Undoubtedly, having a proper last will in place upon death is a fundamental piece to probate. During probate, a court will verify the document’s validity and proceed with a supervised proceeding to ensure the wishes outlined in the will are properly carried out.
However, what happens when one or multiple interested parties disagree with the provisions in the will. Depending on the case, it is possible to contest a will in Florida – but only within a limited timeframe.
Keep reading to discover the statute of limitations for legally contesting a will in Florida.
Statute of Limitations in Florida – Understanding the Concept
In US law, the legal term “statute of limitations” refers to any statute that bars the entry of legal claims once a preset period elapses. Overall, this limited timeframe to bring forth legal claims to a court applies to both civil and criminal cases.
Typically, the statute of limitations begins to count from the date when the plaintiff suffered the injury. Also, it may start running from the date it was discovered, or the date on which it would have been discovered by the injured party.
Is There a Statute of Limitations on Contesting a Will in Florida? – As Provided by Law
Indeed, there is a specific time limit to contest a will in Florida – and it is not long. Florida Statutes §733.212 (2)(c) provides that “any interested person on whom a copy of the notice of administration is served must file on or before the date that is 3 months after the date of service of a copy of the notice of administration on that person any objection that challenges the validity of the will.”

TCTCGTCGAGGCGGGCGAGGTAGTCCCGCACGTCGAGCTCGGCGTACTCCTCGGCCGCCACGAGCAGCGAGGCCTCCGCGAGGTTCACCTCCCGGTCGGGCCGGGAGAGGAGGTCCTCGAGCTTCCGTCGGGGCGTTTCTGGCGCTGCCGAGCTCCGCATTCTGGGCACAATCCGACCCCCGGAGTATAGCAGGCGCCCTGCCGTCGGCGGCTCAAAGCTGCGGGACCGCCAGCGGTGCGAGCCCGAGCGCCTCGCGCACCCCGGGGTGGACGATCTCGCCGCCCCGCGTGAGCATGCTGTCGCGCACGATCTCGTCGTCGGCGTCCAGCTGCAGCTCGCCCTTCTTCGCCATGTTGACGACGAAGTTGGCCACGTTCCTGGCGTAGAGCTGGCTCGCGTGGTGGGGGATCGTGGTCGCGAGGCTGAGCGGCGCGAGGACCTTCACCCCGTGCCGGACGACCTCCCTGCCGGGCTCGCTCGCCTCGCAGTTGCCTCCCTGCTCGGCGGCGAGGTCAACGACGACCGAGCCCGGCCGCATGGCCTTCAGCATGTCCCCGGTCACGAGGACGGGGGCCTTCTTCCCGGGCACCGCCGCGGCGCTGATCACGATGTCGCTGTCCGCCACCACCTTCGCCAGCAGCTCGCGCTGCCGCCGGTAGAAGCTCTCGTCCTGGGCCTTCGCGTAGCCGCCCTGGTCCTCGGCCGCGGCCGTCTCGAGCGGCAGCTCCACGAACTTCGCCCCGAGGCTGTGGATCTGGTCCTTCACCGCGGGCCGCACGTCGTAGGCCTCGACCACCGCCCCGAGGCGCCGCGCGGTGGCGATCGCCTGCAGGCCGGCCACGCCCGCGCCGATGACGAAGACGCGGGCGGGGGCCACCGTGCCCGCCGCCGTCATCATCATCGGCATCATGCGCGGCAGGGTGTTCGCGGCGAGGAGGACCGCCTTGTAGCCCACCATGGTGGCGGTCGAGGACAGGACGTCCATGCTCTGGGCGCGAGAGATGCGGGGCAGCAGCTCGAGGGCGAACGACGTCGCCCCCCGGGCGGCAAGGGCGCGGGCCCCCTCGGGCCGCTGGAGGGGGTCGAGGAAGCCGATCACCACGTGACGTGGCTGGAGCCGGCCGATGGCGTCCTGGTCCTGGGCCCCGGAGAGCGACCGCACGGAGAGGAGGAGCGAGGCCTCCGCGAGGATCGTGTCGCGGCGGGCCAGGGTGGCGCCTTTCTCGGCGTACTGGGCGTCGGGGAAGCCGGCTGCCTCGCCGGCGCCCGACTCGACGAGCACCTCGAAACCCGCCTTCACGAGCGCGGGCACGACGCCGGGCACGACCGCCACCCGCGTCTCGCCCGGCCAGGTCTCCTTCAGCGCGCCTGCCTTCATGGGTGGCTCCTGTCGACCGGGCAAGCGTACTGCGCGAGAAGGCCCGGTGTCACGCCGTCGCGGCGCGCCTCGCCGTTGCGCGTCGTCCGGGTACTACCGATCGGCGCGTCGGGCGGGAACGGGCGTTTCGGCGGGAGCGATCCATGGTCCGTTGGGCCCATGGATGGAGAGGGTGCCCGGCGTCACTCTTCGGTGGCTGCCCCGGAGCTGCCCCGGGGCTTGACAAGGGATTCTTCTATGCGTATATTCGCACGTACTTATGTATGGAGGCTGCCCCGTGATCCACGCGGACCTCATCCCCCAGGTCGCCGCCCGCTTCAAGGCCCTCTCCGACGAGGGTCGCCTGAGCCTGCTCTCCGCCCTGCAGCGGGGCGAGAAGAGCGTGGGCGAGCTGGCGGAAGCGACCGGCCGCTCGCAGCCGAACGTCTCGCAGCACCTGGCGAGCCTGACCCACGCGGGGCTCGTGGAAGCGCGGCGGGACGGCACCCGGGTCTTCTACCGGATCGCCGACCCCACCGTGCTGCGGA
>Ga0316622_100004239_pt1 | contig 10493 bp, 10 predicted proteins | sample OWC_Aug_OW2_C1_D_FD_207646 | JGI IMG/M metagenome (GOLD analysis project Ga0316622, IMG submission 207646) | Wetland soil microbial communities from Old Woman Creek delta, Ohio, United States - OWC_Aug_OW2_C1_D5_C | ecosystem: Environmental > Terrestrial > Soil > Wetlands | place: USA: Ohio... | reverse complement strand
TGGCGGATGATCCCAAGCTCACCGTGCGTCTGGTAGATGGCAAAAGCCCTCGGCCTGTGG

Hence, any party interested in contesting or challenging the validity of a will for whatever reason must do so within three months- although there are a few exceptions to the rule.
In this sense, the statute adds that “the 3-month time period may only be extended for estoppel based upon a misstatement by the personal representative regarding the time period within which an objection must be filed.”
If that is not the case, the 3-month timeframe may not be extended for any other reason, including ” affirmative representation, failure to disclose information, or misconduct by the personal representative or any other person.”
Lastly, Florida Statutes §733.212 (2)(c) provides that “unless sooner barred by subsection (3), all objections to the validity of a will (…) must be filed no later than the earlier of the entry of an order of final discharge of the personal representative or 1 year after service of the notice of administration.”
Is There a Statute of Limitations on Contesting a Will in Florida? – Attention to Detail
Overall, the statute of limitations on contesting a will begins to run from the date of receipt of Notice of Administration. Considering Notice of Administration is served almost immediately after the appointment of the personal representative (considering formal administration), the timeframe is particularly limited.
Hence, any interest parties – the decedent’s surviving spouse, beneficiaries, a trustee (if there is a trust), and people who may be entitled to property subject to probate – must value every second available.